Hydrogenase Genes

  • R. C. Tait
  • K. Andersen
  • G. Cangelosi
  • K. T. Shanmugam
Part of the Basic Life Sciences book series


Molecular hydrogen (H2) plays a key role in the metabolism of many microorganisms. H2 can function as an electron donor or can be the product of reduction of protons during energy-yielding processes. The function of the protein hydrogenase plays a fundamental role in H2 metabolism. Hydrogenase has been found in a large number of bacteria and algae. A number of reviews concerning the occurrence of hydrogenase in microorganisms and its role in metabolism are available (1–4). For the purpose of this discussion, we shall consider three basic categories of organisms containing hydrogenase. Organisms possessing the ability to oxidize H2 can be regarded as hydrogen uptake positive (hup+), while those able to evolve H2 can be divided into two groups. In the first group, H2 production is the result of anaerobic fermentation reactions, while in the second group H2 production is a result of the processes involved in biological nitrogen fixation. Depending on the nature of the hydrogenase present, an organism may belong to more than one of these three groups. Certain strains of the nitrogen-fixing bacterium Rhizobium japonicum, for example, are able to utilize H2 as an energy source but also evolve H2 as an aspect of nitrogen fixation (5–9). The function of hydrogenase in each of these three groups is outlined below.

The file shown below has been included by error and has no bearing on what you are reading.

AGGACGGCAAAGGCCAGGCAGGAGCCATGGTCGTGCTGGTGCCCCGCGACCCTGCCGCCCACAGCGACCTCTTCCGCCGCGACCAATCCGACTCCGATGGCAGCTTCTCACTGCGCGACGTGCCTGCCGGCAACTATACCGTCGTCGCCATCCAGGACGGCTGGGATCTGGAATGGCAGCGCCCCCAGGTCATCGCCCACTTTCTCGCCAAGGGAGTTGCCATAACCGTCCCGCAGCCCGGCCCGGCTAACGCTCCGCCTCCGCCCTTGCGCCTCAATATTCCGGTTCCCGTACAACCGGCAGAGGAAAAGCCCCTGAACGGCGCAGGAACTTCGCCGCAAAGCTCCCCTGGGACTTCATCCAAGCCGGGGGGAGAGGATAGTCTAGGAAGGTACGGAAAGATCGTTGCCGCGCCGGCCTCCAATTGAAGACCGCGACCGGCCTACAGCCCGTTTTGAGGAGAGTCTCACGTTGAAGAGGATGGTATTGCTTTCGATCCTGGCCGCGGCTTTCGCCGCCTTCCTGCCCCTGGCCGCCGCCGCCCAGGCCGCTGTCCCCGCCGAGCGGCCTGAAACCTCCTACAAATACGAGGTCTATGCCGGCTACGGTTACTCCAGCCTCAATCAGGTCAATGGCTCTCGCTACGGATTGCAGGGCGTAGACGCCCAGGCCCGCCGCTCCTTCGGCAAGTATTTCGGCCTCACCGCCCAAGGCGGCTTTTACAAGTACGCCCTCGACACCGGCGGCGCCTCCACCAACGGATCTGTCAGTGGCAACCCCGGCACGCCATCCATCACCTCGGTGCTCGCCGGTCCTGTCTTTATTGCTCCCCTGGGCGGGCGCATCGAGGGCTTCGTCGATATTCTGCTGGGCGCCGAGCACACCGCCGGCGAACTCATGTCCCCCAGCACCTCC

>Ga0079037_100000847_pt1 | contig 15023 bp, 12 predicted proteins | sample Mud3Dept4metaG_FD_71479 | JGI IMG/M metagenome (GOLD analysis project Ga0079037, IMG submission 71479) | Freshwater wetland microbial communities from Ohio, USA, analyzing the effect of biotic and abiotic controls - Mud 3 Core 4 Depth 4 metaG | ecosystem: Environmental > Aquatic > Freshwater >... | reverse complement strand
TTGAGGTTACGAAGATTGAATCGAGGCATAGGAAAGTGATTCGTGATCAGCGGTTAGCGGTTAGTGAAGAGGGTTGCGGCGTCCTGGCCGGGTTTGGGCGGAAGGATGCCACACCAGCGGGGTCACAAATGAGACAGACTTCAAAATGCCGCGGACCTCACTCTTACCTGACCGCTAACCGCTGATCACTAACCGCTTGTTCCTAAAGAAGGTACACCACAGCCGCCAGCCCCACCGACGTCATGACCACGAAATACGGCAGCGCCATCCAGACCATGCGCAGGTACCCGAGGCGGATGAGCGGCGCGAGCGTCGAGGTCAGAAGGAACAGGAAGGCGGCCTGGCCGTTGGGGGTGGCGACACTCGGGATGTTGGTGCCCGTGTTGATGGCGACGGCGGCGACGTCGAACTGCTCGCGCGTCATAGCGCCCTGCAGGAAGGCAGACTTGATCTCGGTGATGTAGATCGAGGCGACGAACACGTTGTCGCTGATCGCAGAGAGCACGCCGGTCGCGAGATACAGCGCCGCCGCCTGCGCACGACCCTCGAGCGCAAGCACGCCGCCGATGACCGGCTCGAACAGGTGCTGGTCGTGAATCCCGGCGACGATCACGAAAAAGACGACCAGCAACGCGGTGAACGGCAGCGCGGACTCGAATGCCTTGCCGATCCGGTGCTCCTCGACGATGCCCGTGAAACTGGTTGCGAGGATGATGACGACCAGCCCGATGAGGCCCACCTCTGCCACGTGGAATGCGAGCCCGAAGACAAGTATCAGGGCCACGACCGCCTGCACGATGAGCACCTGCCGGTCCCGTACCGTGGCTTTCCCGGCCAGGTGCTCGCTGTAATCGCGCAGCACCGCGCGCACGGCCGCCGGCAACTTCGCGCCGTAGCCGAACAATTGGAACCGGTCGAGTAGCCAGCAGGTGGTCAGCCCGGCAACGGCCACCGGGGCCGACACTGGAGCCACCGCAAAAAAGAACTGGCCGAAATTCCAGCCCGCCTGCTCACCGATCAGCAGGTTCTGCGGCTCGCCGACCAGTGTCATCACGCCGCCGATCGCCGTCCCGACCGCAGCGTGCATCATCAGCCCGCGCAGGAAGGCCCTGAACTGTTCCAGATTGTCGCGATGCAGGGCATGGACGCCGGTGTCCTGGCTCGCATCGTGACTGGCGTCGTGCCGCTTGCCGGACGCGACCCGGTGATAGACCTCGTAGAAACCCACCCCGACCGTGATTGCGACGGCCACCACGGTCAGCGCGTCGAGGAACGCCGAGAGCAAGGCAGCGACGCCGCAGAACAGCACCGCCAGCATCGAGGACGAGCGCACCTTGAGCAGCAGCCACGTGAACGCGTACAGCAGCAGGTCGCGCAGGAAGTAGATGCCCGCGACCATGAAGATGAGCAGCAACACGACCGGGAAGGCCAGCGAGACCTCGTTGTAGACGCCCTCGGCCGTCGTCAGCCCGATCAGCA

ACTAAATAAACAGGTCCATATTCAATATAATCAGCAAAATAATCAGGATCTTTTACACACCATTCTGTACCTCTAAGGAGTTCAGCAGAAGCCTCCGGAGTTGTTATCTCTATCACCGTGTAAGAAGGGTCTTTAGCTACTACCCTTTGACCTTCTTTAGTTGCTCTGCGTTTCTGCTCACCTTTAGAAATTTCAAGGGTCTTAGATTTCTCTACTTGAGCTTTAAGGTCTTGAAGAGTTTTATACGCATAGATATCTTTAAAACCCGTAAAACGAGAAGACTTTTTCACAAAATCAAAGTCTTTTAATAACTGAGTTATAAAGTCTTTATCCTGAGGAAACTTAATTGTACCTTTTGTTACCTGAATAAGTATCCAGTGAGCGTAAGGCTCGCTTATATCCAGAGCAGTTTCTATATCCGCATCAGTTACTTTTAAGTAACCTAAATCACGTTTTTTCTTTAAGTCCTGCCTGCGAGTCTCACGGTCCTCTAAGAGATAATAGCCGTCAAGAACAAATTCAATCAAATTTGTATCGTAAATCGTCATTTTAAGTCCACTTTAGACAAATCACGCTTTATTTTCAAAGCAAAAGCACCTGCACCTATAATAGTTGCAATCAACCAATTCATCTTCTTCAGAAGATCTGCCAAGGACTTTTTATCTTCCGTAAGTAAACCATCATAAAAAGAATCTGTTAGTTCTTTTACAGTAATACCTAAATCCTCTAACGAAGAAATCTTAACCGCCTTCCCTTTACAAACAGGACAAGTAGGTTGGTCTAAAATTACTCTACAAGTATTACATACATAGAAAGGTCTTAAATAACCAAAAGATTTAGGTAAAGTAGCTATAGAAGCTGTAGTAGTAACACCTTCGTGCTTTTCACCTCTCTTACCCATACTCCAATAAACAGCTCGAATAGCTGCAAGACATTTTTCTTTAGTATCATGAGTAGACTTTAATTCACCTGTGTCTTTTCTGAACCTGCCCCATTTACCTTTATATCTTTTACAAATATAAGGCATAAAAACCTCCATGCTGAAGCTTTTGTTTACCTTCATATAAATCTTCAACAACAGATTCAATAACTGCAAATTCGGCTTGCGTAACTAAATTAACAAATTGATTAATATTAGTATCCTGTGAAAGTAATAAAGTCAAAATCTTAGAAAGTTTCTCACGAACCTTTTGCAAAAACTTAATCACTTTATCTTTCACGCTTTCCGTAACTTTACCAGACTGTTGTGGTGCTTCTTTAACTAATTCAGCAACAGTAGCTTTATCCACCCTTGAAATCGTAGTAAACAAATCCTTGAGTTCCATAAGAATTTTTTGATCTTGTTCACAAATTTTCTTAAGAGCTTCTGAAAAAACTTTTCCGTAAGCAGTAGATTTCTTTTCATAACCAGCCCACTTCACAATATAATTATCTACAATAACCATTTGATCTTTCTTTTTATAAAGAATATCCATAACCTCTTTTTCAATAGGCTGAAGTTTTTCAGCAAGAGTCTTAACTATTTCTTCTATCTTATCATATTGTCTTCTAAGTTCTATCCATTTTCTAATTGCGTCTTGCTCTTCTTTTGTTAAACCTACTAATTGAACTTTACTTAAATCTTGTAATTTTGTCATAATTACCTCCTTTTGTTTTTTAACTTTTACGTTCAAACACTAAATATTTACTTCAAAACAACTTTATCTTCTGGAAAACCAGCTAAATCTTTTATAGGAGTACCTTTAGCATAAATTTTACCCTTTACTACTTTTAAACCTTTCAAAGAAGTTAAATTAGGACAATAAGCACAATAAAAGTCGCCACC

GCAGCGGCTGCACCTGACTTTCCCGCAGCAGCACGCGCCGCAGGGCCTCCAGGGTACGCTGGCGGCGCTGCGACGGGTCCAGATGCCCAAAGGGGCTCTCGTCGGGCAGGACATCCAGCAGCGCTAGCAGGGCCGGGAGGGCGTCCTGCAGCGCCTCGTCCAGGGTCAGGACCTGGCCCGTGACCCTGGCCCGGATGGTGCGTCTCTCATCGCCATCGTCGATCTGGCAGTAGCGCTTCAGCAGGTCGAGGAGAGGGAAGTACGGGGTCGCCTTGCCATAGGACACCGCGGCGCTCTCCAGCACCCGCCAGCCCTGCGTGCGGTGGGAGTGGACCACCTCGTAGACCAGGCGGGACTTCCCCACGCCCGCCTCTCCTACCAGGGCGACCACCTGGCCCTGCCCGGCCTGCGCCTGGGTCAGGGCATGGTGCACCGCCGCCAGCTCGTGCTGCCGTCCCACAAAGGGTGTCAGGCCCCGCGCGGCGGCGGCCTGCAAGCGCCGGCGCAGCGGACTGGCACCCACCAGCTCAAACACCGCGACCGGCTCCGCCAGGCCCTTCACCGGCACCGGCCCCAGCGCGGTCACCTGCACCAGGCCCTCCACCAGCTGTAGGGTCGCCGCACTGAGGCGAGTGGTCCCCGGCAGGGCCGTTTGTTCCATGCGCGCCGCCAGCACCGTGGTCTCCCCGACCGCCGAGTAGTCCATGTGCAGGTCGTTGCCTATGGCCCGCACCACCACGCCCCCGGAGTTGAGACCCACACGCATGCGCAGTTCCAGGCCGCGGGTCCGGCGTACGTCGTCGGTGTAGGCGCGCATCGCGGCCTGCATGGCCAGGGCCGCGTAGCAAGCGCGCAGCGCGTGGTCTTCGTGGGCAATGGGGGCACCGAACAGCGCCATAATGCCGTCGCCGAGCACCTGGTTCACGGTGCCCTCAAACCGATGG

Methylene Blue Organic Carbon Source Hydrogenase Activity cAMP Receptor Protein Autotrophic Growth 
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Copyright information

© Plenum Press, New York 1981

Authors and Affiliations

  • R. C. Tait
    • 1
  • K. Andersen
    • 1
  • G. Cangelosi
    • 1
  • K. T. Shanmugam
    • 1
    • 2
  1. 1.Plant Growth Laboratory, Dept. of Agronomy & Range ScienceUniversity of CaliforniaDavisUSA
  2. 2.Department of Microbiology & Cell Science, IFASUniversity of FloridaGainesvilleUSA

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